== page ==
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Douglas v. Renola Equity Fund Ii, LLC

United States District Court, E.D. Louisiana

May 14, 2015

STEVE B. DOUGLAS, ET AL
v.
RENOLA EQUITY FUND II, LLC, ET AL., SECTION: R

ORDER AND REASONS

SARAH S. VANCE, District Judge.

Defendant Louisiana Citizens Property Insurance Corporation ("Louisiana Citizens") moves for partial summary judgment on plaintiffs' bad faith insurance practices claims under La. R.S. §§ 22:1892 and 22:1973 in relation to policy number FO XXXXXXXXXXX.[1] The Court grants the motion because plaintiffs have failed to provide the Court with any evidence demonstrating that they have a valid, underlying insurance claim against Louisiana Citizens.

I. Background

Plaintiffs are former owners and tenants of apartments and condominiums located at 217 and 301 Plantation Drive in Chalmette, Louisiana. Following Hurricane Isaac's landfall in August of 2012, plaintiffs allege that they suffered various injuries and damages as a result of toxic mold exposure. Plaintiffs further allege that, because of the toxic mold and other unrepaired damage caused by Hurricane Isaac, St. Bernard Parish officials declared the properties uninhabitable and ordered plaintiffs to vacate their homes. Plaintiffs brought suit against several defendants asserting different theories of liability against each defendant. At issue here are plaintiffs' claims against Louisiana Citizens for bad faith insurance practices under La. R.S. §§ 22:1892 and 22:1973.[2]

Louisiana Citizens provided commercial wind and hail insurance coverage for the apartment buildings at 217 and 301 Plantation Drive under policy number FO XXXXXXXXXXX. Renola Equity, II, LLC is the only entity listed as a named insured on the policy.[3] Additionally, Darren Tyus, an employee of Louisiana Citizens, provided an affidavit stating that "[n]one of the plaintiffs to this matter made any claims with [Louisiana Citizens] under Policy Number XXXXXXXXXXX[] prior to the filing of the above captioned litigation."[4] Plaintiffs have not provided the Court with any evidence in support of their opposition, but nevertheless argue that summary judgment is inappropriate because: (1) there are numerous questions of fact as to various peripheral issues;[5] (2) discovery is in its infancy; and (3) Louisiana Citizens is an indispensable party to the litigation.[6]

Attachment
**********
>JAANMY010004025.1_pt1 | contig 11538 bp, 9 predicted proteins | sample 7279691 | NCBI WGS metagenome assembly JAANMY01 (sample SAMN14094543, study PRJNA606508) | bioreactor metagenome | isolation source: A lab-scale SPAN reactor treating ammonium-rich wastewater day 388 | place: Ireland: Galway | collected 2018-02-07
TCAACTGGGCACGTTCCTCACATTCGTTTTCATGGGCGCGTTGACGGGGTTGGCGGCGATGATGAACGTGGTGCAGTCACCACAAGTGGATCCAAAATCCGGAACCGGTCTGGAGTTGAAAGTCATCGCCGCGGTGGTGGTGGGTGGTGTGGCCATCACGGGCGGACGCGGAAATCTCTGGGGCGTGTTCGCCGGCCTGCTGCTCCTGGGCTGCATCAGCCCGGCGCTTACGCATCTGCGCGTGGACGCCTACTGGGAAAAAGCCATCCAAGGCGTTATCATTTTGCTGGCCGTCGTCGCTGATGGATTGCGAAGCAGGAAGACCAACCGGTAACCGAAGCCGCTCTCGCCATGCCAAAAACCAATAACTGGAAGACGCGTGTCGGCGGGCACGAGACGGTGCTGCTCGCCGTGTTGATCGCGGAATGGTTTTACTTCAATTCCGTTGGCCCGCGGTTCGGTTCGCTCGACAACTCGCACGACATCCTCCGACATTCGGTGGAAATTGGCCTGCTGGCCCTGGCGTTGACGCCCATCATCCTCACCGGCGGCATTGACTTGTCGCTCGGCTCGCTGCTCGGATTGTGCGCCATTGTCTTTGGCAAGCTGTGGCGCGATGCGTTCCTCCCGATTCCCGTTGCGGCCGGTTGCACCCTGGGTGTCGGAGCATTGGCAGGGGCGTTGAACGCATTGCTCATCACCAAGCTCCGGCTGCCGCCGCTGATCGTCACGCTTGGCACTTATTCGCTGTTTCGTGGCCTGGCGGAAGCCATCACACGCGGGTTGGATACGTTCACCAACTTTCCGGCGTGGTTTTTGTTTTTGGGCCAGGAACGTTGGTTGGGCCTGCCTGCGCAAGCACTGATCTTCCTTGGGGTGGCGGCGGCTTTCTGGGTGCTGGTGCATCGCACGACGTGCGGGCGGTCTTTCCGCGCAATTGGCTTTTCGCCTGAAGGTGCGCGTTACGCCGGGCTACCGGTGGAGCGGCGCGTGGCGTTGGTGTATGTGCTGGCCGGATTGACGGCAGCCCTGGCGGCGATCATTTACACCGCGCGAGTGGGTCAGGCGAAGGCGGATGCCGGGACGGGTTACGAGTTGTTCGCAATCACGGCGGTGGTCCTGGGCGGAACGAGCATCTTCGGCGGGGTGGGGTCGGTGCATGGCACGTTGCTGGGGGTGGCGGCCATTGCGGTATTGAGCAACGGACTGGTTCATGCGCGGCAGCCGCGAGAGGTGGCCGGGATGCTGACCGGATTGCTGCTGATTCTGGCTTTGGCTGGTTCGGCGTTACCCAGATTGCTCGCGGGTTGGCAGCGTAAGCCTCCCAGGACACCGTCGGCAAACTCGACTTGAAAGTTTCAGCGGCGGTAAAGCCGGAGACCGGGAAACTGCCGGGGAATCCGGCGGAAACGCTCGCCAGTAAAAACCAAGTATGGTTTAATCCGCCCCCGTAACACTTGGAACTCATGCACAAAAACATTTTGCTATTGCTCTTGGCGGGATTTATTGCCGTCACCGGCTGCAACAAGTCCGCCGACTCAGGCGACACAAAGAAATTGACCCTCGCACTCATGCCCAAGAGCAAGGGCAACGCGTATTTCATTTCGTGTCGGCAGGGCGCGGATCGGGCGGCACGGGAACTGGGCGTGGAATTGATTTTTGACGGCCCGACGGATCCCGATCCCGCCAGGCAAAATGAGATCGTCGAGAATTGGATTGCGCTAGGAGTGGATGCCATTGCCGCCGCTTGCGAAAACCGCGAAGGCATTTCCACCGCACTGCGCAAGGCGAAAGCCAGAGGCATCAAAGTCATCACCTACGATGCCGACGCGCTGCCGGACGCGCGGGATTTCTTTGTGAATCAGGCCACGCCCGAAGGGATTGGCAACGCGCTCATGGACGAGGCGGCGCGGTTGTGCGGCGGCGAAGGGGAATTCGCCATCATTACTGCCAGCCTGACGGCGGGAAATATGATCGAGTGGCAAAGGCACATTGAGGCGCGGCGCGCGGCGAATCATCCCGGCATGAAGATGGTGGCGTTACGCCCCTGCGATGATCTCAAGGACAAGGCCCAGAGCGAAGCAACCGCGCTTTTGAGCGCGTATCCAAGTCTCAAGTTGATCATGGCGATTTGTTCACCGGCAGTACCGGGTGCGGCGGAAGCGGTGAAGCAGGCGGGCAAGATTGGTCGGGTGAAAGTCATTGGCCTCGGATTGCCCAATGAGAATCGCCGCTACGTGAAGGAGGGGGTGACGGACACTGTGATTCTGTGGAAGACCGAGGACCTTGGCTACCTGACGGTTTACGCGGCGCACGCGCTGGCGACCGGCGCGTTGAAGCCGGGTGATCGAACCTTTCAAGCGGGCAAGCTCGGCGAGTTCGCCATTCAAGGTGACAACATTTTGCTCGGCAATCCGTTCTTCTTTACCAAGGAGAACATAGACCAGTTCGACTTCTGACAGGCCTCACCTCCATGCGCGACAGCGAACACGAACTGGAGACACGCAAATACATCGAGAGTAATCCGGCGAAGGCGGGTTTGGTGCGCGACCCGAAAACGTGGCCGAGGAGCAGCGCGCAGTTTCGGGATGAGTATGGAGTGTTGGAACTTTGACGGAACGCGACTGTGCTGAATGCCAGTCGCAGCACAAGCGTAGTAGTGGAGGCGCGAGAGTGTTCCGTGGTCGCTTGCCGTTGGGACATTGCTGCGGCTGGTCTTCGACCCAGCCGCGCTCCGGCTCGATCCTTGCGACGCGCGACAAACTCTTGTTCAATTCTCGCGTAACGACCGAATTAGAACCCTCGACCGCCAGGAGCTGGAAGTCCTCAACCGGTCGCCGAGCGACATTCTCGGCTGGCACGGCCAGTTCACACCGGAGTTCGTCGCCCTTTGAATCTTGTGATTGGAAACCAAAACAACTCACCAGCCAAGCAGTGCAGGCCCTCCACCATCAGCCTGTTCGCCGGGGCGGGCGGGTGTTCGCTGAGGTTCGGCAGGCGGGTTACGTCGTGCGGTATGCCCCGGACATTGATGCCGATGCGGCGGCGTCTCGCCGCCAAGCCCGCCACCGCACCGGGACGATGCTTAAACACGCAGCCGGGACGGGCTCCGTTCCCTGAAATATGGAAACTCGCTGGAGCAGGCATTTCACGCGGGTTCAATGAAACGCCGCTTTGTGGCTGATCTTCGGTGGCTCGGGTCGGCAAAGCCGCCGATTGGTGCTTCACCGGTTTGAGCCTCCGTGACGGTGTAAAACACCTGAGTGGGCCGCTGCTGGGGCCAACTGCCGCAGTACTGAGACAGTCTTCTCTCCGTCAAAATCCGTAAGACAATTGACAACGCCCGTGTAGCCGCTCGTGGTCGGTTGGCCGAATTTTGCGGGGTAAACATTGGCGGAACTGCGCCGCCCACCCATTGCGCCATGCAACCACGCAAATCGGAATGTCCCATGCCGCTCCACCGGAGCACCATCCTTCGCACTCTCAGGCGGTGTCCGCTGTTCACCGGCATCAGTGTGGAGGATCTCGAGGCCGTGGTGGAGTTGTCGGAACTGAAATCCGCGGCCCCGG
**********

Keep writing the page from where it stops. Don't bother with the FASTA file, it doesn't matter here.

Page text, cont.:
II. Legal Standard

Summary judgment is warranted when "the movant shows that there is no genuine dispute as to any material fact and the movant is entitled to judgment as a matter of law." Fed.R.Civ.P. 56(a); see also Celotex Corp. v. Catrett, 477 U.S. 317, 322-23 (1986); Little v. Liquid Air Corp., 37 F.3d 1069, 1075 (5th Cir. 1994). When assessing whether a dispute as to any material fact exists, the Court considers "all of the evidence in the record but refrain[s] from making credibility determinations or weighing the evidence." Delta & Pine Land Co. v. Nationwide Agribusiness Ins. Co., 530 F.3d 395, 398-99 (5th Cir. 2008). All reasonable inferences are drawn in favor of the nonmoving party, but "unsupported allegations or affidavits setting forth ultimate or conclusory facts and conclusions of law' are insufficient to either support or defeat a motion for summary judgment." Galindo v. Precision Am. Corp., 754 F.2d 1212, 1216 (5th Cir. 1985); see also Little, 37 F.3d at 1075.

If the dispositive issue is one on which the moving party will bear the burden of proof at trial, the moving party "must come forward with evidence which would entitle it to a directed verdict if the evidence went uncontroverted at trial.'" Int'l Shortstop, Inc. v. Rally's, Inc., 939 F.2d 1257, 1264-65 (5th Cir. 1991). The nonmoving party can then defeat the motion by either countering with evidence sufficient to demonstrate the existence of a genuine dispute of material fact, or "showing that the moving party's evidence is so sheer that it may not persuade the reasonable fact-finder to return a verdict in favor of the moving party." Id. at 1265.

If the dispositive issue is one on which the nonmoving party will bear the burden of proof at trial, the moving party may satisfy its burden by merely pointing out that the evidence in the record is insufficient with respect to an essential element of the nonmoving party's claim. See Celotex, 477 U.S. at 325. The burden then shifts to the nonmoving party, who must, by submitting or referring to evidence, set out specific facts showing that a genuine issue exists. See id. at 324. The nonmovant may not rest upon the pleadings, but must identify specific facts that establish a genuine issue for trial. See, e.g., id.; Little, 37 F.3d at 1075 ("Rule 56 mandates the entry of summary judgment, after adequate time for discovery and upon motion, against a party who fails to make a showing sufficient to establish the existence of an element essential to that party's case, and on which that party will bear the burden of proof at trial.'" (quoting Celotex, 477 U.S. at 322)).

III. Discussion

La. R.S. §§ 22:1892 and 22:1973 provide penalties to insureds and policy beneficiaries if an insurer acts in bad faith when adjusting a claim made under an insurance policy.[7] In order to recover statutory penalties under La. R.S. §§ 22:1892 and 22:1973, a plaintiff "must first have a valid, underlying, substantive claim upon which insurance coverage is based." Matthews v. Allstate, 731 F.Supp.2d 552, 566 (E.D. La. 2010). In other words, the "penalties in these statutes do not stand alone; they do not provide a cause of action against an insurer absent a valid, underlying insurance claim." Clausen v. Fidelity and Deposit Co. of Md., 660 So.2d 83, 85-86 (La.App. 1st Cir. 1995). See also Bayle v. Allstate, 615 F.3d 350, 363 (5th Cir. 2010) ("Breach of contract is a condition precedent to recovery for the breach of the duty of good faith.").